I noted that perhaps we need more arts organisations to learn the ‘art of dying’. Or at the very least we need to challenge more directly the mindset common across the sector that it is a wrong, and indeed a cultural crime, to let an arts organisation die.
Firstly, the sector has been painfully slow in adapting to changed realities, operationally and culturally, a truth rarely acknowledged. Indeed, a sector that prides itself on modernity and relevance is dependent on institutions and organisations designed for the past and not the future. Interviewees talked of a default ‘no change’ mindset in the arts, with imperatives for artistic innovation having proved weak drivers of organisational renewal. The interviewees also sense that the arts have remained rather a closed world, rarely looking outside their sector to the commercial world or elsewhere for inspiration and new practices.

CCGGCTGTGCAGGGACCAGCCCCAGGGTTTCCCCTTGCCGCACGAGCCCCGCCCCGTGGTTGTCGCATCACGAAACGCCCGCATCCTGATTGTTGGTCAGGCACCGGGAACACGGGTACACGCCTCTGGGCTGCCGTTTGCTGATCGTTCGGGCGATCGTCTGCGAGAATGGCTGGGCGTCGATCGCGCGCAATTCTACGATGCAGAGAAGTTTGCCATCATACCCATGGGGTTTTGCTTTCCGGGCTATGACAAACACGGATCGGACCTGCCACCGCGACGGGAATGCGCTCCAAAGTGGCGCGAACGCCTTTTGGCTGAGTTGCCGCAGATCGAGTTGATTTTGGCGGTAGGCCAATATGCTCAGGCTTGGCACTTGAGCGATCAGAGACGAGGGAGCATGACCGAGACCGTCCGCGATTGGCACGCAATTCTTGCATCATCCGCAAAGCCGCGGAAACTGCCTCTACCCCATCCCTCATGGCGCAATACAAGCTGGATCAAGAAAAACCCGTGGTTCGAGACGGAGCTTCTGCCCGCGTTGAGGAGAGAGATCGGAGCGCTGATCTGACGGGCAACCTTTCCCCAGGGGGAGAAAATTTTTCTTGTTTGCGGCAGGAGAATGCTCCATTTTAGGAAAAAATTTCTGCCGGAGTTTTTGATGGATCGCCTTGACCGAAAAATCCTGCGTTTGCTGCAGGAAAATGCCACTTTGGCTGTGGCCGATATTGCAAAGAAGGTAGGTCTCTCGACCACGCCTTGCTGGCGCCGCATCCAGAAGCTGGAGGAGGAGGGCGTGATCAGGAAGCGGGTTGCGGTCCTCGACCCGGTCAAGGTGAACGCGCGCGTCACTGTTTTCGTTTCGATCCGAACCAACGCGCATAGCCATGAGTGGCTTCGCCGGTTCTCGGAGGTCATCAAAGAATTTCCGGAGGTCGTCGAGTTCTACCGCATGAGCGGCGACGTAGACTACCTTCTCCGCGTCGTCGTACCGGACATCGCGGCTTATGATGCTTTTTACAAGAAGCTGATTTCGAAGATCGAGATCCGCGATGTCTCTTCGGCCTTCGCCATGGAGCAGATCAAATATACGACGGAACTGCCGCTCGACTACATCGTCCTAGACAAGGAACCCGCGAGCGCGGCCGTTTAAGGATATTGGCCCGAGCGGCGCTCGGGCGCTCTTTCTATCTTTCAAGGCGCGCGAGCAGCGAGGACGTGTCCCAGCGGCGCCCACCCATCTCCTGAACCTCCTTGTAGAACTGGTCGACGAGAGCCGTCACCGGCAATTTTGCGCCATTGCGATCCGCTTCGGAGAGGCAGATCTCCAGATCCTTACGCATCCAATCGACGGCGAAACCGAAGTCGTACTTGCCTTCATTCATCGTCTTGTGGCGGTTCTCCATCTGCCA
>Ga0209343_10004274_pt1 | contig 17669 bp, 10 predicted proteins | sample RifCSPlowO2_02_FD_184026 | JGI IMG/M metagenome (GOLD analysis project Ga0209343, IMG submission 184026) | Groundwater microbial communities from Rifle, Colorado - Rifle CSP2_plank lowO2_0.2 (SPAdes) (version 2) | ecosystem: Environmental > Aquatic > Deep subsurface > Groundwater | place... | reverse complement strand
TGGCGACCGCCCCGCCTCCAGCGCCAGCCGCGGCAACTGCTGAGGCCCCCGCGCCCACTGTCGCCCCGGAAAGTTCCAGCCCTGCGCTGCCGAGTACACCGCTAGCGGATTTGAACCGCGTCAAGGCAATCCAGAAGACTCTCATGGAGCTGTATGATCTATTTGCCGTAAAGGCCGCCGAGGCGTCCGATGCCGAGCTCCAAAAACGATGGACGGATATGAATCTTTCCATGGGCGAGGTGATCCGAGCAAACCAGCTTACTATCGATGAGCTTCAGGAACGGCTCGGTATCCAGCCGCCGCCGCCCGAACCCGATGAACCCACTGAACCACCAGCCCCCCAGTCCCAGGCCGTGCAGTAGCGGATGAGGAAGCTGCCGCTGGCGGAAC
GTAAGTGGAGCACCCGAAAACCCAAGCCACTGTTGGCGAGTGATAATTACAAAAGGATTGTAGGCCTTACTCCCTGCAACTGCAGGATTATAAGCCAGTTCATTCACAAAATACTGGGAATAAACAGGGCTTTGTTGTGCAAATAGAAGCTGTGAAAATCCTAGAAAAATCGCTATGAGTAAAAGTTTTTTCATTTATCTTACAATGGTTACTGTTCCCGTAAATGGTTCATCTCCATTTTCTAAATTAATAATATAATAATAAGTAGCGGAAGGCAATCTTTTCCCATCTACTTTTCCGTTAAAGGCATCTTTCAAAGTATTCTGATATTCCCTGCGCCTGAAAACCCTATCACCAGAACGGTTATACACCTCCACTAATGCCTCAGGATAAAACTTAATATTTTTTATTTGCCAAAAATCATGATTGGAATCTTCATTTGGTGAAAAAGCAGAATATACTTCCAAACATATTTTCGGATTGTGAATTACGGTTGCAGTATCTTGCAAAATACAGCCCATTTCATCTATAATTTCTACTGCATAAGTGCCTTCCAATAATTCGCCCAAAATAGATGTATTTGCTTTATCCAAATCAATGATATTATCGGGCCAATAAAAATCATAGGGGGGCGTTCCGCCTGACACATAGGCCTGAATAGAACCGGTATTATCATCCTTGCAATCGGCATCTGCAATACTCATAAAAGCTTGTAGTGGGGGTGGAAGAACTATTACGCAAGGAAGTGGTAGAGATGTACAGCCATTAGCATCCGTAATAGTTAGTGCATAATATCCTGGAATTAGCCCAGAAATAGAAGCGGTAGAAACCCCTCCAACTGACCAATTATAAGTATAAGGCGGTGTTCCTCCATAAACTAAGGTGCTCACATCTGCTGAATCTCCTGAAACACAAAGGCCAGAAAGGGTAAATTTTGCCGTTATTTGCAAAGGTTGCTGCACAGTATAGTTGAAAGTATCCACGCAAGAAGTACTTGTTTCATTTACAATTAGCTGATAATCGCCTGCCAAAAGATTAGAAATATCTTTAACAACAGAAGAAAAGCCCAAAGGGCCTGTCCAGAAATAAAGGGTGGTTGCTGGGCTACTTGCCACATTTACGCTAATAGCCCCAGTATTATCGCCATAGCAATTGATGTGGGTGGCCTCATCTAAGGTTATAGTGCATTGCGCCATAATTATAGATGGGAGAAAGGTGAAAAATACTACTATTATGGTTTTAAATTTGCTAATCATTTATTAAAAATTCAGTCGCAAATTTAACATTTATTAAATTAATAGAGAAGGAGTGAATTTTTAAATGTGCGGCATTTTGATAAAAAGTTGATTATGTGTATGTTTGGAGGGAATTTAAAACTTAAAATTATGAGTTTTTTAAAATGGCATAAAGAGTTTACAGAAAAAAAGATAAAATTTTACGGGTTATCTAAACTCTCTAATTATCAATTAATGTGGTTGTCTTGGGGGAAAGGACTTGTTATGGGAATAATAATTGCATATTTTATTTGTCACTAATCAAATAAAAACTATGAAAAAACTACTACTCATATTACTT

At the level of generality, interviewees depicted many large arts organisations as too complacent, poorly networked, and lacking creativity and entrepreneurial flair. Many small organisations are hand to mouth, too fragile, and too personality dependent to embed and propagate sustained innovation and success, and there not enough linkages and collaboration between the commanding heights and the fragile periphery.